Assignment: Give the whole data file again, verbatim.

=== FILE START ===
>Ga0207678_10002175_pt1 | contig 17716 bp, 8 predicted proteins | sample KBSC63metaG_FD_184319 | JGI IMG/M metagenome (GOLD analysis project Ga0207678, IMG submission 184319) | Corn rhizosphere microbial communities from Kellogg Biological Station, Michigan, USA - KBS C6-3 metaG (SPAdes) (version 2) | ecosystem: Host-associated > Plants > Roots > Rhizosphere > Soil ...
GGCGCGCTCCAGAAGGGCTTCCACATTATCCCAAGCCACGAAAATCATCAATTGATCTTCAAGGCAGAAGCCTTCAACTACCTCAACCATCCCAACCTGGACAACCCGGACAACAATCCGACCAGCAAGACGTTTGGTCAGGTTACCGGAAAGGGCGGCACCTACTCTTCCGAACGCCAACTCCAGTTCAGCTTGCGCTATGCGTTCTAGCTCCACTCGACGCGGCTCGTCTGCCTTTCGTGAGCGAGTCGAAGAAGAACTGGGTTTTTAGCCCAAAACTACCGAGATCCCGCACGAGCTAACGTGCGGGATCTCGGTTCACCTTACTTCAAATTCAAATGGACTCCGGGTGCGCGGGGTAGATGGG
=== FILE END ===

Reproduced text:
>Ga0207678_10002175_pt1 | contig 17716 bp, 8 predicted proteins | sample KBSC63metaG_FD_184319 | JGI IMG/M metagenome (GOLD analysis project Ga0207678, IMG submission 184319) | Corn rhizosphere microbial communities from Kellogg Biological Station, Michigan, USA - KBS C6-3 metaG (SPAdes) (version 2) | ecosystem: Host-associated > Plants > Roots > Rhizosphere > Soil ...
GGCGCGCTCCAGAAGGGCTTCCACATTATCCCAAGCCACGAAAATCATCAATTGATCTTCAAGGCAGAAGCCTTCAACTACCTCAACCATCCCAACCTGGACAACCCGGACAACAATCCGACCAGCAAGACGTTTGGTCAGGTTACCGGAAAGGGCGGCACCTACTCTTCCGAACGCCAACTCCAGTTCAGCTTGCGCTATGCGTTCTAGCTCCACTCGACGCGGCTCGTCTGCCTTTCGTGAGCGAGTCGAAGAAGAACTGGGTTTTTAGCCCAAAACTACCGAGATCCCGCACGAGCTAACGTGCGGGATCTCGGTTCACCTTACTTCAAATTCAAATGGACTCCGGGTGCGCGGGGTAGATGGG